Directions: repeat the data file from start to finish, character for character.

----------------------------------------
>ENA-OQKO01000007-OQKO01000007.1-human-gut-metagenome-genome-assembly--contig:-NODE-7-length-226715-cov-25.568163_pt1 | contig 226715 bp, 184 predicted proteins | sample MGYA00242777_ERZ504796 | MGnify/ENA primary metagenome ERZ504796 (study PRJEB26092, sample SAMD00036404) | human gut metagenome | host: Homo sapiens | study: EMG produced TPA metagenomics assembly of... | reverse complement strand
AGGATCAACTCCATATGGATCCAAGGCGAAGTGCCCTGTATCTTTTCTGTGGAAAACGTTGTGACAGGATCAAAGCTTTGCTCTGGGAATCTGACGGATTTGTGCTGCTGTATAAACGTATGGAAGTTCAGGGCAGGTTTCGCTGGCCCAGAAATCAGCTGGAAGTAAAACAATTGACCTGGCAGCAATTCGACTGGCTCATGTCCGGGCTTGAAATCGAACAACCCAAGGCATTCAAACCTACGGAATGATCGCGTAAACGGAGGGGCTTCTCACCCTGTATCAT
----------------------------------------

>ENA-OQKO01000007-OQKO01000007.1-human-gut-metagenome-genome-assembly--contig:-NODE-7-length-226715-cov-25.568163_pt1 | contig 226715 bp, 184 predicted proteins | sample MGYA00242777_ERZ504796 | MGnify/ENA primary metagenome ERZ504796 (study PRJEB26092, sample SAMD00036404) | human gut metagenome | host: Homo sapiens | study: EMG produced TPA metagenomics assembly of... | reverse complement strand
AGGATCAACTCCATATGGATCCAAGGCGAAGTGCCCTGTATCTTTTCTGTGGAAAACGTTGTGACAGGATCAAAGCTTTGCTCTGGGAATCTGACGGATTTGTGCTGCTGTATAAACGTATGGAAGTTCAGGGCAGGTTTCGCTGGCCCAGAAATCAGCTGGAAGTAAAACAATTGACCTGGCAGCAATTCGACTGGCTCATGTCCGGGCTTGAAATCGAACAACCCAAGGCATTCAAACCTACGGAATGATCGCGTAAACGGAGGGGCTTCTCACCCTGTATCAT